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PNS Daily News - October 26, 2020 


Amy Coney Barrett's nomination to the Supreme Court moves toward a final vote; judicial appointments issue looms in the election; and five COVID-19 infections confirmed within VP Mike Pence's inner circle.


2020Talks - October 26, 2020 


Youth voter turnout has been high in early voting. And presidential candidates court swing-state voters in the last days until November 3.

Senate Urged to 'Just Say Nay' to Farm Bill

May 15, 2008

Des Moines, IA – It's been a long time coming, but farm advocates say the new U.S. Farm Bill wasn't worth the wait, and more work must be done on it. Nonetheless, the U.S. Senate plans to vote on the much-delayed legislation today, after it was approved on Wednesday in the U.S. House.

Chuck Hassebrook, executive director of the Center for Rural Affairs, sees the bill in its current form as "a five-year commitment to the further destruction of family farms and rural Iowa," through continued high subsidy payments to mega-farms. Hassebrook is urging President Bush to stick to his pledge to veto the bill once it reaches his desk.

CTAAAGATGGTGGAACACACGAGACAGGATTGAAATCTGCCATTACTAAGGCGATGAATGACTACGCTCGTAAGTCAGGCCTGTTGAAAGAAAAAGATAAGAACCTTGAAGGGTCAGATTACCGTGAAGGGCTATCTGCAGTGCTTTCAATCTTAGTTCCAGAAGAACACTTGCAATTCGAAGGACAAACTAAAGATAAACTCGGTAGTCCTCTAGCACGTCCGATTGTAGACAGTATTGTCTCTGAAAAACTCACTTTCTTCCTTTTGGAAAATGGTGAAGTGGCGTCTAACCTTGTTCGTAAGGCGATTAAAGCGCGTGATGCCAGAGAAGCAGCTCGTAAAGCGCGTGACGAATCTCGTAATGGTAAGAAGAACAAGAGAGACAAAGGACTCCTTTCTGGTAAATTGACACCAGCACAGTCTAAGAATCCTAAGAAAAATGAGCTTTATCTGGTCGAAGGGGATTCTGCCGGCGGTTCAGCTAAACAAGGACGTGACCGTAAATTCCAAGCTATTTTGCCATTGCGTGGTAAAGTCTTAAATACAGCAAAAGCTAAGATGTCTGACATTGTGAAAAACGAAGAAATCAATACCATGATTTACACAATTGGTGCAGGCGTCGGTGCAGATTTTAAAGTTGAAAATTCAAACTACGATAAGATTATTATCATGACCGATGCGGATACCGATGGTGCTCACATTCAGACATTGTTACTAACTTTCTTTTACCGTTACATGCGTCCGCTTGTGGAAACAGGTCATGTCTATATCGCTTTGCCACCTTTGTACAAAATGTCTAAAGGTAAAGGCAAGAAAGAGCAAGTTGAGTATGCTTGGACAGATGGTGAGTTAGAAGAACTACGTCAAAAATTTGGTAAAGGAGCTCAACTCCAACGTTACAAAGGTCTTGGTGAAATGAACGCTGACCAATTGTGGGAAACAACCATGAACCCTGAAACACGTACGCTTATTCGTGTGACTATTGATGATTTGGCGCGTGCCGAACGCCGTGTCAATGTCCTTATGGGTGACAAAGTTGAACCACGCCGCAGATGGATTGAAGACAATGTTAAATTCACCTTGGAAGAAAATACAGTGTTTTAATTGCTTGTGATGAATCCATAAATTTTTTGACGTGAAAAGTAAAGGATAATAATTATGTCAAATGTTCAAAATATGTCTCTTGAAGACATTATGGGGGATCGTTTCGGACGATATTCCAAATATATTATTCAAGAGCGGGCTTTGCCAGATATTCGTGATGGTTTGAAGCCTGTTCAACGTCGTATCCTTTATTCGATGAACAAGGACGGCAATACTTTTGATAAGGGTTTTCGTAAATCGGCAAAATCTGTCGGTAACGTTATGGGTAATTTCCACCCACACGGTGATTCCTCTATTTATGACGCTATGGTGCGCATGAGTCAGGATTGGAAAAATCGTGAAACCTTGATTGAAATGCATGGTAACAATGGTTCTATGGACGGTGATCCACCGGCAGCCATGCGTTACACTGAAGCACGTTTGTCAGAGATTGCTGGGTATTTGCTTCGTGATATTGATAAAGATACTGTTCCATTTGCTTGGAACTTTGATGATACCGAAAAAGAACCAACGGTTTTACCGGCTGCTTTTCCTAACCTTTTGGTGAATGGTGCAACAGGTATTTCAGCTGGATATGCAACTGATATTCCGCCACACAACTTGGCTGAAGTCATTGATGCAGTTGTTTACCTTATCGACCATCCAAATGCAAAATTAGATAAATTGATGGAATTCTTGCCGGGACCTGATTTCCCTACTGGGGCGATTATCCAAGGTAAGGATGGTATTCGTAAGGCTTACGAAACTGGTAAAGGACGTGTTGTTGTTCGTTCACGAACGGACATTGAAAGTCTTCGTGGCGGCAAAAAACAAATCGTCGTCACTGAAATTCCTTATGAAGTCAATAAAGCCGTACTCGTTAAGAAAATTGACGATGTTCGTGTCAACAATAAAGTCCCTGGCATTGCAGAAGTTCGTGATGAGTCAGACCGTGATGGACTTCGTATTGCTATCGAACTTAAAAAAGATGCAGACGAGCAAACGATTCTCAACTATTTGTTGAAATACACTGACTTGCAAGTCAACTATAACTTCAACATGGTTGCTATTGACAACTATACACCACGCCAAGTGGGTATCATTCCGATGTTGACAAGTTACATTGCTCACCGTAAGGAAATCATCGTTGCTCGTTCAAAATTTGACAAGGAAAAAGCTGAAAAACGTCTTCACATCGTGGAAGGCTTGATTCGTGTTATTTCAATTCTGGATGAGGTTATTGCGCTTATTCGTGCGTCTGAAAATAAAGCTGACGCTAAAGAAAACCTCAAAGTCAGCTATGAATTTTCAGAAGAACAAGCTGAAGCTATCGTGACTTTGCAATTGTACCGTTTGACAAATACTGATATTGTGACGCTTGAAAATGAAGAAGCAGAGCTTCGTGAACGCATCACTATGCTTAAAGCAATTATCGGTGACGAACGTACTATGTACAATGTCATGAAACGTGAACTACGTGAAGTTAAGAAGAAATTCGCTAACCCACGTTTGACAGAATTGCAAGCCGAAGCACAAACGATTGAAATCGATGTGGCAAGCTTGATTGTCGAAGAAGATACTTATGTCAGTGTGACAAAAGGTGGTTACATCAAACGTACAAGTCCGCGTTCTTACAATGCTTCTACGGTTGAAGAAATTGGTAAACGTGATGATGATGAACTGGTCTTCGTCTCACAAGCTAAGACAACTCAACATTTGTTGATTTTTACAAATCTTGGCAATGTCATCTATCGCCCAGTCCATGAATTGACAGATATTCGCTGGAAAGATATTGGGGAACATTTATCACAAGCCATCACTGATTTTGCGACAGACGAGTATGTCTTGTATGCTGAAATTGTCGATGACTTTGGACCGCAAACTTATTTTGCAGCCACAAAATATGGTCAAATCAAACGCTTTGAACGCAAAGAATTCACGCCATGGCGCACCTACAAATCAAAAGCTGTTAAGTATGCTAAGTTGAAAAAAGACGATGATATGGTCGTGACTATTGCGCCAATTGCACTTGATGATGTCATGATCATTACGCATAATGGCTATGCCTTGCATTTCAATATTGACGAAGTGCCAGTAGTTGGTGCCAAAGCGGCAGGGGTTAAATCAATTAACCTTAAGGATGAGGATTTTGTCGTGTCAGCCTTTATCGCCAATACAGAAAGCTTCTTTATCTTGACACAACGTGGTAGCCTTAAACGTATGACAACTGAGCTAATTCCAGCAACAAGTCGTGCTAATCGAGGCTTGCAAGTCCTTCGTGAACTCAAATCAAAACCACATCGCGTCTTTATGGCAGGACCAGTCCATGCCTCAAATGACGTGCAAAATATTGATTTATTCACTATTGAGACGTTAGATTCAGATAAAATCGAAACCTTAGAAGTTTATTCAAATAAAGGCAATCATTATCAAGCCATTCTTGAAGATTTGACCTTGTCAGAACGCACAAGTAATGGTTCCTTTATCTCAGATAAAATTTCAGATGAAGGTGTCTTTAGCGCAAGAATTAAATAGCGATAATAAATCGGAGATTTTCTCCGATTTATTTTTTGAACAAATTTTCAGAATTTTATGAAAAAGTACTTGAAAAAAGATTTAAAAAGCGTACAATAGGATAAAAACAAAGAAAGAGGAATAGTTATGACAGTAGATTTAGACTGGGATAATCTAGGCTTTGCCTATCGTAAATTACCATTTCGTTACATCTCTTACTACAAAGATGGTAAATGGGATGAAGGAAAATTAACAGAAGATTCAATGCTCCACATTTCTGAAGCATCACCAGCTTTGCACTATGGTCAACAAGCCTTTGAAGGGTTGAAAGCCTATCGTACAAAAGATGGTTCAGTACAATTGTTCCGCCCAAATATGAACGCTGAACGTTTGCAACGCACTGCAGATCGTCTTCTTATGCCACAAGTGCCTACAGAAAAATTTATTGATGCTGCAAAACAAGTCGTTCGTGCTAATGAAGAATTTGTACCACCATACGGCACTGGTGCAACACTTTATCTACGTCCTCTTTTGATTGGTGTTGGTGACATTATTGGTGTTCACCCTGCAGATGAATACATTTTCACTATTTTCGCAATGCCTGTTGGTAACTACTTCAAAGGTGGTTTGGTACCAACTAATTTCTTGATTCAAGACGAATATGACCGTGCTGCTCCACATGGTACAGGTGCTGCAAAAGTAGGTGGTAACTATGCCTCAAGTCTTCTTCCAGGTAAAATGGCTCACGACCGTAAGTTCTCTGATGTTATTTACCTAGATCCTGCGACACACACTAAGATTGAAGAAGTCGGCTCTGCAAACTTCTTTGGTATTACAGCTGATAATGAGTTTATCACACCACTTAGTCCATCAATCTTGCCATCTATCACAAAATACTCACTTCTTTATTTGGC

"This bill fails to invest in the future of rural America adequately through rural development, and we can't afford another five years of failing to invest in our future. The bill needs to be vetoed, because it seems the only way to stop Congress from acting irresponsibly is to not let it stand."

Backers of the legislation argue that it does rein in farm payments, but Hassebrook counters with a recent analysis of recipients in seven midwestern states, including Iowa. The Center's research has found that only one mega-farmer in each state would face a cut in direct payments. The president has said the bill costs too much, and also wants farm subsidies to be trimmed further.

The Center's analysis of payment recipients can be found online at www.cfra.org.

Dick Layman/Don Mathisen, Public News Service - IA